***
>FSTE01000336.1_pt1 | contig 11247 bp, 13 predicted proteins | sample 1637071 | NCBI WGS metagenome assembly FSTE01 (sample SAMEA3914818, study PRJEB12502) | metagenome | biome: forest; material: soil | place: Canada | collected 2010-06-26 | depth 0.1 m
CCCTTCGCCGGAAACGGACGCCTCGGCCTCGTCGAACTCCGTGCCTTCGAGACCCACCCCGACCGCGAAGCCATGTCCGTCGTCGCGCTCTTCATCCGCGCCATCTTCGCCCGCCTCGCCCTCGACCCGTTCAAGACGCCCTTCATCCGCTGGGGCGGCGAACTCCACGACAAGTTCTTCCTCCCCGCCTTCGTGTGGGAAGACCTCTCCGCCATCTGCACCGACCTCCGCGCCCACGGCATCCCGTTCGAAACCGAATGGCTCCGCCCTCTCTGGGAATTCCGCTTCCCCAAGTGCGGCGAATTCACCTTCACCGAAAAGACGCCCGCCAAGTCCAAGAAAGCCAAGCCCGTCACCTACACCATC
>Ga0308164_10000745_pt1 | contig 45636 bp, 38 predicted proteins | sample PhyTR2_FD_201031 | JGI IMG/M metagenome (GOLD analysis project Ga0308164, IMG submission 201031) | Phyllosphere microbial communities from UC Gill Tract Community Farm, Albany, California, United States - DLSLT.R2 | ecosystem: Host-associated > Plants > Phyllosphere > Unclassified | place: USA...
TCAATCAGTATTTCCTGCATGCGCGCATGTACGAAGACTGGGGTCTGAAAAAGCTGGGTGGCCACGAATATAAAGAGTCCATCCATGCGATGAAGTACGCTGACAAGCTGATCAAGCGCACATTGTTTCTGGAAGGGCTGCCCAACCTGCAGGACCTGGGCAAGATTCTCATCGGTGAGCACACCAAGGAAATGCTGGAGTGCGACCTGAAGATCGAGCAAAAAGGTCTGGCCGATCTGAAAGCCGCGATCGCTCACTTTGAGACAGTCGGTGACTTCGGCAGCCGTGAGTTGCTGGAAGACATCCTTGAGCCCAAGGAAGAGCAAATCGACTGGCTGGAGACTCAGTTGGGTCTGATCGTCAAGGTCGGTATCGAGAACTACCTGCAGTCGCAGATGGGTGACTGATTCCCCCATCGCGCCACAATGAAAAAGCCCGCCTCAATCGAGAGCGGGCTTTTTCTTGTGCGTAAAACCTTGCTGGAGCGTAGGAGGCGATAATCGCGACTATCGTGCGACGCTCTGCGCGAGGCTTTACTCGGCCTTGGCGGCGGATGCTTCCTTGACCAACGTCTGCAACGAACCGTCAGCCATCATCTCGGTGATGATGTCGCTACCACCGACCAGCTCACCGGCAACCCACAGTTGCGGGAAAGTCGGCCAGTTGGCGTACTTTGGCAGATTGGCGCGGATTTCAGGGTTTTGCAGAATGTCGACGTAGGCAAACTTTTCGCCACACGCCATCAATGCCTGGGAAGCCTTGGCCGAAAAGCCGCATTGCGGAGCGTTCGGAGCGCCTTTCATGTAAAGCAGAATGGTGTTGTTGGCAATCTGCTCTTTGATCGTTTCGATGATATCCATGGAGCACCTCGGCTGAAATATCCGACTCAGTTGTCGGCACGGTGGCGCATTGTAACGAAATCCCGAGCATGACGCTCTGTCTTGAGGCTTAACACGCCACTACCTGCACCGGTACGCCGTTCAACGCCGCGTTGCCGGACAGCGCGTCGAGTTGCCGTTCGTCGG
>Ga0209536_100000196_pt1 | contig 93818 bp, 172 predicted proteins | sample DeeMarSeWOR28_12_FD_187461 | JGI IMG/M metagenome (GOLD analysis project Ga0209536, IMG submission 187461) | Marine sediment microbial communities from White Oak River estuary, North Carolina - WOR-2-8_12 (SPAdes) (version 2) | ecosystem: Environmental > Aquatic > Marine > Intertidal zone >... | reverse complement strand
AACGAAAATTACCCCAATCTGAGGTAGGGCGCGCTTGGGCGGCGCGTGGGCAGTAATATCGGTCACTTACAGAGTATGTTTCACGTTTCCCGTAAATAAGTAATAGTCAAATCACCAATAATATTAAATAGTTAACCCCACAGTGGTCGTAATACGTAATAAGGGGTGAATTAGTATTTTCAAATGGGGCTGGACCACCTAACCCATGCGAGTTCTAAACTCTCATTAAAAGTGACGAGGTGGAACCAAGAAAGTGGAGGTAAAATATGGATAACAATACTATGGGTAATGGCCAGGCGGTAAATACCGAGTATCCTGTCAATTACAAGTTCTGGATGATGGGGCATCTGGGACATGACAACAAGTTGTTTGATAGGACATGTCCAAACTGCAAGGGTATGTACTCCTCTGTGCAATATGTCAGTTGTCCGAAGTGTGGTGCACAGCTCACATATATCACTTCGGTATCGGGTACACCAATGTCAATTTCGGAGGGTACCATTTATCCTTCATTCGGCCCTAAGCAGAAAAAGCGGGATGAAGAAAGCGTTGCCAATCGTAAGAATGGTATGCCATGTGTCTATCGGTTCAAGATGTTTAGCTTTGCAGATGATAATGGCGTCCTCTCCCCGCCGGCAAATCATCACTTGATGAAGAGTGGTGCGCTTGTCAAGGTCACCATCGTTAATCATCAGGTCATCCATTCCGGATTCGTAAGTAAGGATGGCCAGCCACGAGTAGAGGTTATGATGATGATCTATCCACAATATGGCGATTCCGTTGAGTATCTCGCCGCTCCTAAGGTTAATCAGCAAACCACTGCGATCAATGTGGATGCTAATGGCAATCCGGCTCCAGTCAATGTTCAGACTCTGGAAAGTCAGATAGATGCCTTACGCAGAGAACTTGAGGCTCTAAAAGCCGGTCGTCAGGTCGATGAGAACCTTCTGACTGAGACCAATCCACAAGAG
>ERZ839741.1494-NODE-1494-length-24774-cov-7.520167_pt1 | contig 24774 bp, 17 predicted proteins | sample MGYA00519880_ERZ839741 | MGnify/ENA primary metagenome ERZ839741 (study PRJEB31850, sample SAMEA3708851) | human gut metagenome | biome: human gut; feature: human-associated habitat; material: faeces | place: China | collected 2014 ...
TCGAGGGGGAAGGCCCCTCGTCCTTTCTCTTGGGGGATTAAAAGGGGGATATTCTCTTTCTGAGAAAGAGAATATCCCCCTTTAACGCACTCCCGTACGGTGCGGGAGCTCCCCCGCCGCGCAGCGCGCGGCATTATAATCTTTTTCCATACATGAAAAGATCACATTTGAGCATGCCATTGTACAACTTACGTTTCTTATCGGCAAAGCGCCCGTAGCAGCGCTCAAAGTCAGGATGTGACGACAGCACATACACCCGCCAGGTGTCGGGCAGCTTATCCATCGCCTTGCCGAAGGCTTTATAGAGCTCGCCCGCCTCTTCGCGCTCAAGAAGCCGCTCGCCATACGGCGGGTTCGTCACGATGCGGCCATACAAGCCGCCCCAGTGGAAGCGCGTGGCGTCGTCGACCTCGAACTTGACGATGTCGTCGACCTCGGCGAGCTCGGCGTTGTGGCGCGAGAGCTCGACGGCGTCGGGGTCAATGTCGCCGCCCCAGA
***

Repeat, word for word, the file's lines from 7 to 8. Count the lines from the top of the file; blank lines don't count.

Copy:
>ERZ839741.1494-NODE-1494-length-24774-cov-7.520167_pt1 | contig 24774 bp, 17 predicted proteins | sample MGYA00519880_ERZ839741 | MGnify/ENA primary metagenome ERZ839741 (study PRJEB31850, sample SAMEA3708851) | human gut metagenome | biome: human gut; feature: human-associated habitat; material: faeces | place: China | collected 2014 ...
TCGAGGGGGAAGGCCCCTCGTCCTTTCTCTTGGGGGATTAAAAGGGGGATATTCTCTTTCTGAGAAAGAGAATATCCCCCTTTAACGCACTCCCGTACGGTGCGGGAGCTCCCCCGCCGCGCAGCGCGCGGCATTATAATCTTTTTCCATACATGAAAAGATCACATTTGAGCATGCCATTGTACAACTTACGTTTCTTATCGGCAAAGCGCCCGTAGCAGCGCTCAAAGTCAGGATGTGACGACAGCACATACACCCGCCAGGTGTCGGGCAGCTTATCCATCGCCTTGCCGAAGGCTTTATAGAGCTCGCCCGCCTCTTCGCGCTCAAGAAGCCGCTCGCCATACGGCGGGTTCGTCACGATGCGGCCATACAAGCCGCCCCAGTGGAAGCGCGTGGCGTCGTCGACCTCGAACTTGACGATGTCGTCGACCTCGGCGAGCTCGGCGTTGTGGCGCGAGAGCTCGACGGCGTCGGGGTCAATGTCGCCGCCCCAGA